Nature Climate Change: Groundbreaking Research on GHG Emissions Offset of SOIL’s Sanitation Solution
Around the globe, 4.5 billion people lack access to safely managed sanitation with 1 billion of those living in densely populated urban settlements. Many urban residents rely on pit latrines where human waste is not safely managed and carries the potential to contaminate water sources and critically endanger public health. To address the urgent need for safely managed sanitation in the communities we serve, SOIL’s water-wise sanitation solution in Haiti is designed to remove human waste from dense urban neighborhoods to mitigate the spread of waterborne disease, prevent negative environmental impacts from untreated waste, and transform the waste into earth-restoring compost.
The sanitation sector is responsible for a significant amount of global methane emissions, but SOIL has shown that container-based services emit less methane, and compost offers potential for carbon sequestration. Because of the scale of the global urban sanitation crisis and SOIL’s commitment to supporting replication, we have long conducted research to evaluate the climate impact of SOIL’s solution at scale – and we have big news.
New Findings on Climate Change Mitigation in Sanitation
Now, an exciting new study on SOIL’s sanitation solution, published in Nature Climate Change, reveals further groundbreaking climate benefits of our container-based sanitation service and puts Haiti at the forefront of research at the intersection of sanitation and climate change. Over the past 4 years, SOIL’s team, working with academic partners, worked to better understand and quantify the climate impact of SOIL’s full-cycle sanitation system relative to traditional sanitation options such as pit latrines and septic tanks. The new research, led by Dr. Rebecca Ryals (UC Merced) and Gavin McNicol (Stanford University) represents an exciting breakthrough for the sanitation sector as a whole and opens up the possibility for the sector to pursue climate offset revenue.
The study found that methane emissions from SOIL’s system of container-based sanitation and composting waste treatment were more than 1 or 2 orders of magnitude smaller than traditional sanitation technologies and that SOIL’s sanitation system results in the mitigation of 126 kg per capita per year in CO2 equivalents (that would be nearly 800 kg per household per year in CO2 mitigation potential)!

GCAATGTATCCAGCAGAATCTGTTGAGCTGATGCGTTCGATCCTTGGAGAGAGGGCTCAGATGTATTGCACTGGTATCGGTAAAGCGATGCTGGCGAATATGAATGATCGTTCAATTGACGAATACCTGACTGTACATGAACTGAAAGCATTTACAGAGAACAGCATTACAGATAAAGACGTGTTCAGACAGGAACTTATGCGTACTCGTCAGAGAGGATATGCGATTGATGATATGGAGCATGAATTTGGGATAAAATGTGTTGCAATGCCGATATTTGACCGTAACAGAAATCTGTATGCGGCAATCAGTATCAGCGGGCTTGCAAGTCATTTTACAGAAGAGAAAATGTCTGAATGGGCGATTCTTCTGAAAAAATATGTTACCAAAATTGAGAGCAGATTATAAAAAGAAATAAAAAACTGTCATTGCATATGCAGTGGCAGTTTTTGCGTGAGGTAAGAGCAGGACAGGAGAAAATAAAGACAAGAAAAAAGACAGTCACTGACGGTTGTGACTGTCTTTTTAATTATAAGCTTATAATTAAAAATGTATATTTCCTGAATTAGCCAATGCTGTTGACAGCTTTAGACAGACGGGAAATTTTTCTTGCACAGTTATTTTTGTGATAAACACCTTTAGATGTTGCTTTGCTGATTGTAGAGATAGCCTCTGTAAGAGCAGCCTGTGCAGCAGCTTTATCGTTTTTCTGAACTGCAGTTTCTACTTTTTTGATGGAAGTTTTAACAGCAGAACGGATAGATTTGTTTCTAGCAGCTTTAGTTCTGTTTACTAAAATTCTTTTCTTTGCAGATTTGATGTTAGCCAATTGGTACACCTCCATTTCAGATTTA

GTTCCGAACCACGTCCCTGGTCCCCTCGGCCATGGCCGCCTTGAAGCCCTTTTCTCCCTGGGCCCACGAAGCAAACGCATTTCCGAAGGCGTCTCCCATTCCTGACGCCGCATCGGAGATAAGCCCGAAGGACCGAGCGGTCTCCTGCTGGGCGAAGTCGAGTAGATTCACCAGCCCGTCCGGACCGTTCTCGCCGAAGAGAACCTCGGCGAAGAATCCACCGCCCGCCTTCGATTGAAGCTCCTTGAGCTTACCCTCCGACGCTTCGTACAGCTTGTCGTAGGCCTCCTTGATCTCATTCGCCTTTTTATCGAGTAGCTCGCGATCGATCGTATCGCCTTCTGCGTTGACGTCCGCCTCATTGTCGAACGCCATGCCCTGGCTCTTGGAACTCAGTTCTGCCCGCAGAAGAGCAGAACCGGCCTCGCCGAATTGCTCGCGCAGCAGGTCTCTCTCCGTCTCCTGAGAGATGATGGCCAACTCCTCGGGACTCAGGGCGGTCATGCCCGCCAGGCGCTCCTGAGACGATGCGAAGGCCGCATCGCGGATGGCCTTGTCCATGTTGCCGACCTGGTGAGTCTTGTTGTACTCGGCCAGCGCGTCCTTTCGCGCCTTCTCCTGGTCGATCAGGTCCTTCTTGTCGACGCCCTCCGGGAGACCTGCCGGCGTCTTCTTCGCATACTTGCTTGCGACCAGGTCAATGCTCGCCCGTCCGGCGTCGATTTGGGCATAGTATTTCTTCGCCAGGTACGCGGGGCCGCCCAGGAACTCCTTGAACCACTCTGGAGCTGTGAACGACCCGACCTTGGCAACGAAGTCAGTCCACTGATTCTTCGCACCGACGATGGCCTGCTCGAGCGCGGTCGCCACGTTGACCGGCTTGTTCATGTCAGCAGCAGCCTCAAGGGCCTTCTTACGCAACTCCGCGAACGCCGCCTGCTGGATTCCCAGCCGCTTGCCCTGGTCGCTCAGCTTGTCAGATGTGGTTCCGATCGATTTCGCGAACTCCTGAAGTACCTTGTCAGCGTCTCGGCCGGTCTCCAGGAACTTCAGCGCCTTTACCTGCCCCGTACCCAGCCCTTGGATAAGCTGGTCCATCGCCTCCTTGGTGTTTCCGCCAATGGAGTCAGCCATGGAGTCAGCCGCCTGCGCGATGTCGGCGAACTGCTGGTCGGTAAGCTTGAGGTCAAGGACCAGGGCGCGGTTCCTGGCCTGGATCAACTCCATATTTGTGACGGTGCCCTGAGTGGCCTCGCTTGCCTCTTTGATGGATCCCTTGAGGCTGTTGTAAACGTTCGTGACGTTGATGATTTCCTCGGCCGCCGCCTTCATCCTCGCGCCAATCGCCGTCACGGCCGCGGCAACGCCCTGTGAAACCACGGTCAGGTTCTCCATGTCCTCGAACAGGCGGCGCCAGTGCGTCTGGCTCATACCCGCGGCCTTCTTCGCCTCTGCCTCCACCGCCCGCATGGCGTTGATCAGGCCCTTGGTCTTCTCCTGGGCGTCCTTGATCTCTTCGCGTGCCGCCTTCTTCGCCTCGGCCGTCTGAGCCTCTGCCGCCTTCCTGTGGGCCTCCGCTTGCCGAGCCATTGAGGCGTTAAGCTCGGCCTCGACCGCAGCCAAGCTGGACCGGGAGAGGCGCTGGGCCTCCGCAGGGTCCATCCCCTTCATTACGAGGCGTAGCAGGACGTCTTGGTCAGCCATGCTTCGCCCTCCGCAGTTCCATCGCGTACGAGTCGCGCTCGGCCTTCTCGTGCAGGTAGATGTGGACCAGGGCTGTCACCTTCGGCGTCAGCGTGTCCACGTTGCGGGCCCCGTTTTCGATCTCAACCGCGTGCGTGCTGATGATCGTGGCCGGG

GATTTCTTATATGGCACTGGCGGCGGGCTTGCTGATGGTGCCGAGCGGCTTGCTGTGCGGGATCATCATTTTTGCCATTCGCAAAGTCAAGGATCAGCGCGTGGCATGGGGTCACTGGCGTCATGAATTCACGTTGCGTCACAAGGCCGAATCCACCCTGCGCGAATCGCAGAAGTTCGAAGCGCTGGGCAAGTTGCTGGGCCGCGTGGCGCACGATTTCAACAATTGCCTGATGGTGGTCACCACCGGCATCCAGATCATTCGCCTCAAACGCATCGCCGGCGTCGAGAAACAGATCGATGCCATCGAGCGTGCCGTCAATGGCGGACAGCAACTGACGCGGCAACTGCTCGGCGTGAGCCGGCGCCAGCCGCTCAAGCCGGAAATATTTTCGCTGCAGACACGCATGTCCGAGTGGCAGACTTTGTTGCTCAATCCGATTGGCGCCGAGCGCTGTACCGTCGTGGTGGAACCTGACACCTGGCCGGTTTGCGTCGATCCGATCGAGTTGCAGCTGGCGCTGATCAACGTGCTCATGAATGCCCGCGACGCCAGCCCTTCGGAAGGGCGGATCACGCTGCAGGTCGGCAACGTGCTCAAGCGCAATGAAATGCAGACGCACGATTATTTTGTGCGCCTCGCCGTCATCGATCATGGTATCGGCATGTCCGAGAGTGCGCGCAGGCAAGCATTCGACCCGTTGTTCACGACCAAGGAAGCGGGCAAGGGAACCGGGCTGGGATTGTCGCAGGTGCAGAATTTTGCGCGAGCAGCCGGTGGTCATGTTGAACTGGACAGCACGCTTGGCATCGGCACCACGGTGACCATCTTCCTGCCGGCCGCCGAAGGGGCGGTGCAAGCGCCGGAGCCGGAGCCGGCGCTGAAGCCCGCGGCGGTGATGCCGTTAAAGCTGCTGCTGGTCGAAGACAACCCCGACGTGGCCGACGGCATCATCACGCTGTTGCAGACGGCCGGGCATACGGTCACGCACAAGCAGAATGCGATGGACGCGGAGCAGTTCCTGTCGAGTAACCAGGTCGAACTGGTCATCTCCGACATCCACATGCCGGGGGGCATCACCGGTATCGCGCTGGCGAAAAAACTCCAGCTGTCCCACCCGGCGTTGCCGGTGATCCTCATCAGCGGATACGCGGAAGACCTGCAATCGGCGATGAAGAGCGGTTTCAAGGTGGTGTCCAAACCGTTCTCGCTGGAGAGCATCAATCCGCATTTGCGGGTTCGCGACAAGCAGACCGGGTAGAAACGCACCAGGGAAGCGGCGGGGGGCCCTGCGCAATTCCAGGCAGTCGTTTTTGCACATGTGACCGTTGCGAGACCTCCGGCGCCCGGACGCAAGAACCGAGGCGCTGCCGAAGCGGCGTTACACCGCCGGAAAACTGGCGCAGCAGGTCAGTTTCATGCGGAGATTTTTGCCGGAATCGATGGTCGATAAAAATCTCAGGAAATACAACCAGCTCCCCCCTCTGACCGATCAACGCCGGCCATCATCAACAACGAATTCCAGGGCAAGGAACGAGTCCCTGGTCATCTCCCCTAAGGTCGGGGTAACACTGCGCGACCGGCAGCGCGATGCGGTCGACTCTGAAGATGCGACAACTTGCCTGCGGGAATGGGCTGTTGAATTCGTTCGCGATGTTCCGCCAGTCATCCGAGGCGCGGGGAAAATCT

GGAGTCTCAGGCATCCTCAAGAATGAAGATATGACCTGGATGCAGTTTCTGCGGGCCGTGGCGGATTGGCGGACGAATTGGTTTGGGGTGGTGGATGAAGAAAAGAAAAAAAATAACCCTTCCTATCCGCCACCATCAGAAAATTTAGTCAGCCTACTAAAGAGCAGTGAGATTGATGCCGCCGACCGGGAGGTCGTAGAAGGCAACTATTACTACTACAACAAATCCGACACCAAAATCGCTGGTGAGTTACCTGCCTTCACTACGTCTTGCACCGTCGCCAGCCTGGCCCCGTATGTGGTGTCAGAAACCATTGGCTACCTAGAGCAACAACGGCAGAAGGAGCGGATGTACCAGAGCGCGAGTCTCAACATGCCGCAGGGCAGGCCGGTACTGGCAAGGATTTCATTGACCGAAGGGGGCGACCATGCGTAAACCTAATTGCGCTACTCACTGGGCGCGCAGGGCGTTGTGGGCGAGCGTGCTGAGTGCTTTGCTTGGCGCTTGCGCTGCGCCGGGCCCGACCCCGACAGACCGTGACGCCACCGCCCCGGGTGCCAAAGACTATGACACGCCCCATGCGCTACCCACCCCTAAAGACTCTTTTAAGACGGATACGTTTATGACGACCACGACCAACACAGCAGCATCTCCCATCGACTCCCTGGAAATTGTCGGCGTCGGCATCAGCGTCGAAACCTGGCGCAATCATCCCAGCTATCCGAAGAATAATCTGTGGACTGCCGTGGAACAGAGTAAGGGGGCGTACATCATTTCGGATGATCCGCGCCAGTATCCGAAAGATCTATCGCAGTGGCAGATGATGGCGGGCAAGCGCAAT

“Tackling the public health impact of these untreated faecal matter fluxes is a sustainable development priority,” says the research team, as they contributed over 870,000 sanitation-related deaths globally in 2016. “The provision of safely managed sanitation may offer a vital sustainable development synergy via the mitigation of GHG emissions.”
Further, the researchers estimated that if replicated at a global scale in densely populated urban areas, “the implementation of human waste composting for 1 billion people… could mitigate 13 to 44 percent of methane (one of the leading gas contributors to climate warming) emissions from the sanitation sector.”
SOIL Study in the Media
University of California Merced
Human Waste Treatment Helps Solve Climate Change Puzzle, New Study Shows “Providing safe, sustainable sanitation can improve public health and strengthen local economies. Fewer people getting sick means fewer days lost from work and an increase in productivity. However, sanitation innovations such as off-site composting can also provide new revenue sources for sanitation providers. The compost can be sold to recover some of the cost of service provision. With this study, we’re showing a large amount of methane can be mitigated,” – Gavin McNicol, postdoctoral researcher at Stanford University and article author.
What to do about greenhouse gases from poo “On balance, that makes the climate impact of composting waste about 20-fold lower than that of open sewers and 27-fold lower than pit latrines, the researchers calculated.”
University of Hawai`i News
Closing the “poop loop” proven to improve ecosystems. “The compost itself becomes a carbon sink. We showed that spreading compost on grasslands helps the plants take carbon dioxide out of the atmosphere and increases water retention, and it’s an amazing resource to restore depleted soils.” – Dr. Rebecca Ryals, agroecologist and article co-author.
We want to share our profound gratitude with the research team that has worked with us over the years to conduct this important study for SOIL and the movement for ecological sanitation more broadly. These new findings present exciting new opportunities for the role that the global sanitation sector can play in climate change mitigation while supporting critical inclusion for under-resourced urban communities. You can check out the full article in Nature Climate Change by clicking the button below.
SOIL depends on individual donations from people like you to fund our lifesaving, earth-restoring sanitation services in Haiti. Please consider supporting SOIL today.
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